The Quiet American, by Graham Greene
This is the book where Graham Greene makes his anti-American feeling all too obvious, alas, to be comfortable to those who are genuinely patriotic. This book is the sort of book that is most easily appreciated by those who wish to bash Americans and American culture, the sort that protest the election of President Trump or that view Americans a gauche people without any sort of intellectual or moral depth. To be sure, there is a great deal of skill in the writing of this book, but it is not a very enjoyable book to read in some of its aspects because the snobbery of the main character, a British journalist Thomas Fowler, who along with the eponymous Quiet American Alden Pyle form two thirds of a love triangle with the lovely Vietnamese beauty Phuong. It is easy enough to appreciate the skill with which this novel is written but it is impossible to credit the spleen that went into the writing that led Graham Greene to show himself to be the worst sort of snob and quite more fond of the wrong side of the Cold War because he preferred its elitism to the egalitarian nature of the United States as its taking over the British empire’s role as the forces in defense of civilization.
The plot of the novel, which is about 200 pages long, is certainly an intriguing one as far as its structure is concerned. The novel begins in media res, even towards the end, with the notice of the death of Alden Pyle. Quite a few times throughout the novel the author comments on Alden Pyle being a quiet American, but sadly the only quiet American, in the author’s estimation, is a dead American, and one gathers that the author wishes this to be the case for a large proportion of the population in general. In this novel we see Pyle’s somewhat naive good nature as he travels into harm’s way to win the approval of Fowler for his pursuit of Phuong and shows himself to have his knowledge of Vietnam based on a few books he has read and not much good sense of his own. The rest of the plot shows itself gradually as Pyle tries to encourage a third force between the French and the Communists, and as the author demonstrates the baffling complexity of Vietnamese politics and religion, showing the quagmire that the United States would soon enter into after the defeat of the French at Dienbenphu.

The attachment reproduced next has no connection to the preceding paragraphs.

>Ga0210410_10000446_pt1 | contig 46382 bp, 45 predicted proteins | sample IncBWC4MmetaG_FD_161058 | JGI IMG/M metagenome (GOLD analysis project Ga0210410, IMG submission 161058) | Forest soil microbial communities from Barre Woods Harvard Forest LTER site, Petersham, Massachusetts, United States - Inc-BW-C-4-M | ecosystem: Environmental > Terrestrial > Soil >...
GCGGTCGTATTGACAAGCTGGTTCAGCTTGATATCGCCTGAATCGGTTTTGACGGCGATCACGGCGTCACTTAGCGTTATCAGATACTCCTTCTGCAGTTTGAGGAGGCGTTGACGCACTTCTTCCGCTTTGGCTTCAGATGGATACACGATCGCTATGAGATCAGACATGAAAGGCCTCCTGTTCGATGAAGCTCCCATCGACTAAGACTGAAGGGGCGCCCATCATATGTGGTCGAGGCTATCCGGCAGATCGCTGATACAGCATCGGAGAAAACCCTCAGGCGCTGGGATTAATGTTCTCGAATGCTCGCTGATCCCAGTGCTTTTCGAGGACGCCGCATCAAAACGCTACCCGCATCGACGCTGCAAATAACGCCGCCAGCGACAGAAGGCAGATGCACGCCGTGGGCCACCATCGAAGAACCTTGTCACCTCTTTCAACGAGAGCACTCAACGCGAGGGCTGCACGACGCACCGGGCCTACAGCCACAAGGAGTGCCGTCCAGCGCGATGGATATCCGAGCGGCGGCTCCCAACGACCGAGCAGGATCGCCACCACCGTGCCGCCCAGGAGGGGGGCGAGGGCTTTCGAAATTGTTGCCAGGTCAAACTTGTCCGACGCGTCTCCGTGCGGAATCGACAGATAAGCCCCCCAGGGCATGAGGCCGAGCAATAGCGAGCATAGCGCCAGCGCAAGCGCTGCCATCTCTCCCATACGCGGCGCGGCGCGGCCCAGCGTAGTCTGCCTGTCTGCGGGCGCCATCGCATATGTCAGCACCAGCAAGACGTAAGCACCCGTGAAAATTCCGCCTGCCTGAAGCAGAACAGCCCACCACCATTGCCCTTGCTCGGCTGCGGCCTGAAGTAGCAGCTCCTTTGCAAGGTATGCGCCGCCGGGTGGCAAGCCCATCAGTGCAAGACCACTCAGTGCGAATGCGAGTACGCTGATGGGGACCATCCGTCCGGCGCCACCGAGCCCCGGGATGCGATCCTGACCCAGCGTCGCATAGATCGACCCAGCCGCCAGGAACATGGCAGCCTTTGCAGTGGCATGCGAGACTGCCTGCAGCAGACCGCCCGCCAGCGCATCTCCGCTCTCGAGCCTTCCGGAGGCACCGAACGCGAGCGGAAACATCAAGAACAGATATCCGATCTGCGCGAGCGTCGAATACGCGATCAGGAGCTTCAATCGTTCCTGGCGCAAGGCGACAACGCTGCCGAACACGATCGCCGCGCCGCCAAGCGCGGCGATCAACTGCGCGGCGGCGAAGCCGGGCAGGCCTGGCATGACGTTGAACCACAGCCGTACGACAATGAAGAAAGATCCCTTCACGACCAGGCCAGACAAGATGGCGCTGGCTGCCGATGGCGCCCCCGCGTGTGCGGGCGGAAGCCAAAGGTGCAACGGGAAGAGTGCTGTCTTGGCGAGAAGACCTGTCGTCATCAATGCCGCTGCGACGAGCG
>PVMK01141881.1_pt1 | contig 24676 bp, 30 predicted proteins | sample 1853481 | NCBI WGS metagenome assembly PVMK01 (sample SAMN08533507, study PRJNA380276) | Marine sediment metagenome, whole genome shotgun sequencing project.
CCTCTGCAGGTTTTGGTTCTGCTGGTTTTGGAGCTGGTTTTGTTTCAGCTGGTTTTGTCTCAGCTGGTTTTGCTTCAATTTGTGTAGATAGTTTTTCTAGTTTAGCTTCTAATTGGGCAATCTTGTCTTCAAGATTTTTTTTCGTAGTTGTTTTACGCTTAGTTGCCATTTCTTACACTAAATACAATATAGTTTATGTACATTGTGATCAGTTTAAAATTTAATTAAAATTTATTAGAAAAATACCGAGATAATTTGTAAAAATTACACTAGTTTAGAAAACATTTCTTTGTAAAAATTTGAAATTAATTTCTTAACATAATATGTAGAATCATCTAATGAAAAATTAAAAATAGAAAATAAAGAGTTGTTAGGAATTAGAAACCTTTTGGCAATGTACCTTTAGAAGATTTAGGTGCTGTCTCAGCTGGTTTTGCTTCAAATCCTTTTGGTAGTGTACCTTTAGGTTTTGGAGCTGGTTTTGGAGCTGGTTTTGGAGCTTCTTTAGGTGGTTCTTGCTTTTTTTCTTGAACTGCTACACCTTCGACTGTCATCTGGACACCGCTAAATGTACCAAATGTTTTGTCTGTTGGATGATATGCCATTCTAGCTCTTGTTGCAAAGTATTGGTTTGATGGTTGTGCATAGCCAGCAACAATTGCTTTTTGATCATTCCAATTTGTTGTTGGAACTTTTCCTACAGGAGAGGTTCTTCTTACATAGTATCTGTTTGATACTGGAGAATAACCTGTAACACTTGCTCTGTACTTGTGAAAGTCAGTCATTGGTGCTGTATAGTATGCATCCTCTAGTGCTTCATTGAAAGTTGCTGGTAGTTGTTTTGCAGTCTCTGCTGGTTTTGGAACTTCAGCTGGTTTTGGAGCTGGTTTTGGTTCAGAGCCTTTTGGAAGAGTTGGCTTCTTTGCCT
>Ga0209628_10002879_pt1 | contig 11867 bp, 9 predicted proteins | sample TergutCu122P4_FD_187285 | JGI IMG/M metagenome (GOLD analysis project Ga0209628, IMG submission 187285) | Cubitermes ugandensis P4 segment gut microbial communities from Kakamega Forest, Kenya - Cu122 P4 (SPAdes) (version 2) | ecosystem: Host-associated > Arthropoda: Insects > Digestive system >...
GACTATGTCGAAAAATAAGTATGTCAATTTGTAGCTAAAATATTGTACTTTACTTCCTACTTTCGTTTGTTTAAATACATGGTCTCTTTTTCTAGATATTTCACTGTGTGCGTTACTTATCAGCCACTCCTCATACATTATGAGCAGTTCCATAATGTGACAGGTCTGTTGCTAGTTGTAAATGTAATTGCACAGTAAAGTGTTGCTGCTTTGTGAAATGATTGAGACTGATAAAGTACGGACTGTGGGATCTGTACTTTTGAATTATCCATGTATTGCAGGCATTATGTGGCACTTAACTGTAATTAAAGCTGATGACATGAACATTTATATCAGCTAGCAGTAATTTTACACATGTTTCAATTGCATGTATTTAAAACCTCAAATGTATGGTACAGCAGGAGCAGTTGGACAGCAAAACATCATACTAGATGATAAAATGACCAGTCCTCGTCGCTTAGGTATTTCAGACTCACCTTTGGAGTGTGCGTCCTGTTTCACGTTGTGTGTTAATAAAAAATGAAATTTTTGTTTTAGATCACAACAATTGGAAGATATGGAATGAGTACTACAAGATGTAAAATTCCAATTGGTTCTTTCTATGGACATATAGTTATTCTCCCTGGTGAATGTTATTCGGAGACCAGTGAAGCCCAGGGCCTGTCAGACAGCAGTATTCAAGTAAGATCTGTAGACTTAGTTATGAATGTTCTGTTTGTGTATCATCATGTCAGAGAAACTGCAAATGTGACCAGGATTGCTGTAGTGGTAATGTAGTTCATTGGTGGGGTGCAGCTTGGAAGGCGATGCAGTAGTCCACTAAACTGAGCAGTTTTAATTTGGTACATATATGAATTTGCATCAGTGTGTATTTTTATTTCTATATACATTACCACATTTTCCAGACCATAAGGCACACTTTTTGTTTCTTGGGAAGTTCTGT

There are a few things to appreciate here as worthwhile. The author’s command of a complicated plot structure and Fowler’s own lies concerning his witnessing of Pyle on the evening of his death is intriguing, and the fact that Pyle is willing to call Fowler by his Christian name but Fowler is not willing to reply demonstrates the bad breeding and ill nature of Fowler, and his general lack of a gentlemanly attitude towards the American. Even if the novel, therefore, is highly biased and even if Fowler is not a sympathetic character, not least to a reading audience that is patriotically American, there are worthwhile insights to be gained about foreign affairs from this novel, most notably that it is best to learn about foreign countries and cultures from understanding them and becoming familiar with them first hand rather than to become acquainted with them through books alone that have their own theses and their ulterior motives. Of course, this particular book has more than its own few ulterior motives, and so the wise reader will get what he or she can from this book while understanding the pique and jealousy concerning America’s rise to prominence that fills such a great part of this novel and its framing.